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Cocaine worth $300 million seized from Pacific Ocean

Posted on 11-16-2017 Posted in Addiction, Drug Abuse, Substance Abuse - 0 Comments

In yet another drug bust at sea, Coast Guard Cutters (CGC) seized 10 tons of cocaine and 23 kilograms of heroin along Mexico and Central America. The hoard was offloaded at Port Everglades in Florida. According to the Coast Guard, the traffickers could fetch nearly $300 million for the drugs. However, evaluations of the net worth are much higher. They said that the value of the seized drugs could be an astronomical $500 million to $1.045 billion for the traffickers.

Trafficking narcotics by sea is not a new practice. Maritime trafficking is more convenient than the terrestrial routes, and more so when drug enforcement agencies have turned extra vigilant at all check posts bordering Mexico. In order to stay on top of the game, Mexican and South American drug cartels turned to ingenious measures, such as Narco submarines and drug-slinging catapults. The Narco submarine is a homemade drug submarine used specifically for the purpose of transporting heroin and cocaine. According to the US Foreign Military Studies Office, 80 percent of the drugs transported into America in 2012 were brought through the maritime route, including 30 percent of narcotics smuggled via submarines.

The recent drug seizure is a rich bounty for CGC. Earlier in May, cocaine worth nearly $500 million was off-loaded from the Pacific’s choppy waters. In the current heist, the Coast Guard Cutter, named “Alert”, intercepted the most massive loot. The 210-foot long vessel based in Astoria, Oregon, carried out six of the 14 interdictions and brought 3,305 kilos of cocaine and 23 kilos of heroin. Close behind was CGC Spencer, which seized nearly 3,000 kilos of cocaine.

Commenting on how this exercise would freeze the flow of funds, John Mctamney, commanding officer of CGC Spencer said, “While this offload represents approximately 10 tons of illicit drugs that will never hit out streets, it also represents a significant depletion to the cash flow to these criminal organizations.” While some of the drugs seized would be used as incriminating evidence against smugglers, the rest would go up in flames.

Heroin and cocaine abuse shows no signs of abating

Possession of cocaine in Florida is a serious offence. If a person possess more than 28 grams of it, the act is considered a first-degree felony. Cocaine is made from the leaves of the Coca plant and is available on the street either in the form of fine powder or crystals. It can be made more lethal on mixing with other drugs or alcohol. The recent boom in coca cultivation in Colombia is responsible for the drug making a comeback in America. According to the 2016 National Survey on Drug Use and Health (NSDUH), nearly 1.9 million people aged 12 or older were found to be current users of cocaine.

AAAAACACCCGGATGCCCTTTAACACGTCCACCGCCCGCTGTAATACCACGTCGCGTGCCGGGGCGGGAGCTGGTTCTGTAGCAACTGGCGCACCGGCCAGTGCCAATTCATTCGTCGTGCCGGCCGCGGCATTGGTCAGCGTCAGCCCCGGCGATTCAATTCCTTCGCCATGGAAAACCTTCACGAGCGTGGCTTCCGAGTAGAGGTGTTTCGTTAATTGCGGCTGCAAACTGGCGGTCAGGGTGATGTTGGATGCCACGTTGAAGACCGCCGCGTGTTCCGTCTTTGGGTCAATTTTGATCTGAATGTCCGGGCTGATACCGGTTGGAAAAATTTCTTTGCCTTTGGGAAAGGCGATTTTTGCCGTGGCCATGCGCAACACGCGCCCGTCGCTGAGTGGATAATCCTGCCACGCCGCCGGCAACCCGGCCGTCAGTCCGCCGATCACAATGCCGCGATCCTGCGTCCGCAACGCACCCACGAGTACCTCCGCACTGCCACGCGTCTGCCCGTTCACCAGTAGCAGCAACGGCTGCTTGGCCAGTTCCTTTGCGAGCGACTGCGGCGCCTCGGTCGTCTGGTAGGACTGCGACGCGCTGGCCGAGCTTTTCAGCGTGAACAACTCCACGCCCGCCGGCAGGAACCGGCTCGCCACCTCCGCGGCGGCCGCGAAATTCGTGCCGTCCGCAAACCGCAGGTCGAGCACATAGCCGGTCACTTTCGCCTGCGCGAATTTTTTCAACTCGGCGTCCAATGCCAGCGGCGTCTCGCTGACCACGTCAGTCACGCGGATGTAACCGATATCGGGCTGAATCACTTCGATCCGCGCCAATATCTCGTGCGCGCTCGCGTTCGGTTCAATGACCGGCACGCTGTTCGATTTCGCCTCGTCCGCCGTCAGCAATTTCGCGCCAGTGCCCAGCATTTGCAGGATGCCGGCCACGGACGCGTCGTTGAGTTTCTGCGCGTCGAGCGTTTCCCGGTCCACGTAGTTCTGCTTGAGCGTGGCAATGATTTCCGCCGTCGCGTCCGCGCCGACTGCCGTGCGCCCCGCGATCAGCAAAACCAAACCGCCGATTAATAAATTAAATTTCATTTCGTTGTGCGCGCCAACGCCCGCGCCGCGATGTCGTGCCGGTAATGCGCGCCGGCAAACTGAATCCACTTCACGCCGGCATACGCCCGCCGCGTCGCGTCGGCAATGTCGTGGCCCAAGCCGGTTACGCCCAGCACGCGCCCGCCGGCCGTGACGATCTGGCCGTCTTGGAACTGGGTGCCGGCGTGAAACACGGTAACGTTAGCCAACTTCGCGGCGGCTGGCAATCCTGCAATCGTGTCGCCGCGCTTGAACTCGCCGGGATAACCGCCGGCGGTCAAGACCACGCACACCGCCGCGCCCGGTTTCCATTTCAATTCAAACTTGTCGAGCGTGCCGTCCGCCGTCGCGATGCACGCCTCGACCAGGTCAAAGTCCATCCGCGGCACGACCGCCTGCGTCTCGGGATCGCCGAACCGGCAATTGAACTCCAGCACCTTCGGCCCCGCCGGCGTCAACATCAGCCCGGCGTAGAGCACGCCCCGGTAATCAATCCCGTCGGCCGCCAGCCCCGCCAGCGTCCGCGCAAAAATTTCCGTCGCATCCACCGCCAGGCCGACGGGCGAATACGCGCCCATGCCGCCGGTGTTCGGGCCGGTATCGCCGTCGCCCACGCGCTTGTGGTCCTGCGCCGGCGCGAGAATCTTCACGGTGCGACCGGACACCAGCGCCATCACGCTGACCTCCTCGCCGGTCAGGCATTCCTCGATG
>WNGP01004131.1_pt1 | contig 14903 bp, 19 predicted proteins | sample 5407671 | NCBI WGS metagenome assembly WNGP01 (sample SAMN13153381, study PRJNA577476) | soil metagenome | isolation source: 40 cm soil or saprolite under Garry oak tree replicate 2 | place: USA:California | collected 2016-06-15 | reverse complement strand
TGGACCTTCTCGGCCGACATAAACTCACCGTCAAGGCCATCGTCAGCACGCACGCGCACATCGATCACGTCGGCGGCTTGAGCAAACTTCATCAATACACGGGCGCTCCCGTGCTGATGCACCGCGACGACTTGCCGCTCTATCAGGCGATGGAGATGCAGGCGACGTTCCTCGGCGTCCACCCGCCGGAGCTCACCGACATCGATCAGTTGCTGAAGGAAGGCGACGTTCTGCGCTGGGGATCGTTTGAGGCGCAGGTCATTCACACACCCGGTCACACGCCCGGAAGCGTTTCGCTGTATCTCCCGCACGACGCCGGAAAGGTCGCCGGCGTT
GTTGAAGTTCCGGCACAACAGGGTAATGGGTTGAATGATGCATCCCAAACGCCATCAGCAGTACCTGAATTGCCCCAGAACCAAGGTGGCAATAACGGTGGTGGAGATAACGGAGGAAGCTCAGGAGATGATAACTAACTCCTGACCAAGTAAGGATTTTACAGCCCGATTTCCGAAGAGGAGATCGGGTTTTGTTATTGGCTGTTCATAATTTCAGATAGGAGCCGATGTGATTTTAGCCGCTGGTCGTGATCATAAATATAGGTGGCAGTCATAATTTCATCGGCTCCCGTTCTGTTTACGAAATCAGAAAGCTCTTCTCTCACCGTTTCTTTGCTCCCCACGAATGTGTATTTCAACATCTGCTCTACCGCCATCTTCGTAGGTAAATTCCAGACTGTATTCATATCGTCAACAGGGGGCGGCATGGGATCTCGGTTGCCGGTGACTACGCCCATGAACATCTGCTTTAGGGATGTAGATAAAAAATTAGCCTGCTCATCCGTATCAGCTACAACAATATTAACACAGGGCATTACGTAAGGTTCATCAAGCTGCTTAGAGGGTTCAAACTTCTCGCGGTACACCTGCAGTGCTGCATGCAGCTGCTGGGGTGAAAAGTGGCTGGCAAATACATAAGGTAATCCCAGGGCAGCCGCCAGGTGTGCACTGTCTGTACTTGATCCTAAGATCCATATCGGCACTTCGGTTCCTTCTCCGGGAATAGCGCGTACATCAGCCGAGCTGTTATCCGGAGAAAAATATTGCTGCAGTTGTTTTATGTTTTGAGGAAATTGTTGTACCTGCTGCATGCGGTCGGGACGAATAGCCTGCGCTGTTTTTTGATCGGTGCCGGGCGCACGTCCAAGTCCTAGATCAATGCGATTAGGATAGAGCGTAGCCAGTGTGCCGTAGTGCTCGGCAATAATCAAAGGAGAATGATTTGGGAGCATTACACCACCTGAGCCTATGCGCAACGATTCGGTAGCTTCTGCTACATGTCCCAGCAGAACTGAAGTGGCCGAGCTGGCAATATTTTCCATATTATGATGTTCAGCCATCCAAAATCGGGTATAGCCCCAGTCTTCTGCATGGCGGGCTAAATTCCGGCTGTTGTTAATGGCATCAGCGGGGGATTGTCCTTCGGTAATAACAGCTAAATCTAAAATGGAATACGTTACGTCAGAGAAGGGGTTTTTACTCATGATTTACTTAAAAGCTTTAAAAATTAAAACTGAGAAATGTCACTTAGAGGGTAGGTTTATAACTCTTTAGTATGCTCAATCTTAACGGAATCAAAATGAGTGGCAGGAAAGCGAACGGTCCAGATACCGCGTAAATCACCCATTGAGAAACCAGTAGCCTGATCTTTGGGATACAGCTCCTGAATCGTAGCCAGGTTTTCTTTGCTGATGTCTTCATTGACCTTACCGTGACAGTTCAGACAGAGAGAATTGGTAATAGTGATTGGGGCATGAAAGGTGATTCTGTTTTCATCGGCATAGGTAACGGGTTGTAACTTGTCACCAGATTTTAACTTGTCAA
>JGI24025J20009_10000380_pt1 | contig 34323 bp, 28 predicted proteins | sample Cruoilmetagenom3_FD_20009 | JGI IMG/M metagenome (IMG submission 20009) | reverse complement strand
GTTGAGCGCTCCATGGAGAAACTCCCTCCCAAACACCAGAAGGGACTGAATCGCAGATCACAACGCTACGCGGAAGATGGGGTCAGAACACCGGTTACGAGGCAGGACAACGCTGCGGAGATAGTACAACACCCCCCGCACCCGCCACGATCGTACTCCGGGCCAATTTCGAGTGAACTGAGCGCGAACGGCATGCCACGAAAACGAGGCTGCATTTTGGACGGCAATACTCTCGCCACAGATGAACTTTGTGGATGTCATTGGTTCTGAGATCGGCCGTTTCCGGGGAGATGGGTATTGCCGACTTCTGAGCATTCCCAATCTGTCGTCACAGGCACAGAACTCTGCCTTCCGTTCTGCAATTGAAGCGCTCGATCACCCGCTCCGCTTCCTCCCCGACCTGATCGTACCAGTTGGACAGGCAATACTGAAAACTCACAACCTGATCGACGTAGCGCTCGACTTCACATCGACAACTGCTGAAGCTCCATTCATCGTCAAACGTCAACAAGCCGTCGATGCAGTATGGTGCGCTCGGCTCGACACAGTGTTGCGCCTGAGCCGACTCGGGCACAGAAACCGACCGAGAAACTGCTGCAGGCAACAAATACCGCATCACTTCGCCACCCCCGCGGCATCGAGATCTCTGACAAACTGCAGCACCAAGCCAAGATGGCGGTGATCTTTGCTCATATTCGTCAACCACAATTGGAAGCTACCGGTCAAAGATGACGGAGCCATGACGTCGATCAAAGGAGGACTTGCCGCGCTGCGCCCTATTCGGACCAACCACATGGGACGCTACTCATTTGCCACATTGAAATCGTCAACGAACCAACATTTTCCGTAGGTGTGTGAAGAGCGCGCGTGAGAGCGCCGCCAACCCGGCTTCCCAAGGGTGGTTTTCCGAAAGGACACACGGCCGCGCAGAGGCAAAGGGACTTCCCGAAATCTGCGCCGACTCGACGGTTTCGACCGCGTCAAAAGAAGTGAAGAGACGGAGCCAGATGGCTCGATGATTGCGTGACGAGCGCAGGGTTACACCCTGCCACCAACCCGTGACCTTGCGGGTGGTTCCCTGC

Abuse of heroin and prescription drugs also shows no signs of abating. The survey revealed that about 475,000 people aged 12 or older were current heroin users in 2016. The American Society of Addiction Medicine (ASAM) estimated that heroin overdose deaths among women had tripled during 2010-13. A survey conducted by the Columbia University Mailman School of public health further revealed that 3.8 million Americans (1.6 percent of the adult population) have used heroin at some point of time.

Getting rid of addiction

An expert in mental health and substance abuse treatment, Sovereign Health of Florida, provides top-notch heroin addiction treatment at its Fort Myers and Pompano Beach facilities. A comprehensive treatment for heroin addiction could involve detoxification followed by therapy and counseling. Recovery from drug abuse and dependence is generally a life-long process; therefore, along with recovery management programs, our facilities provide support and counseling after successful completion of the treatment. For more information on holistic treatment for heroin addicts in Florida or to locate the finest heroin rehab centers in Florida, call our 24/7 helpline. You can even chat online with a representative for further assistance.

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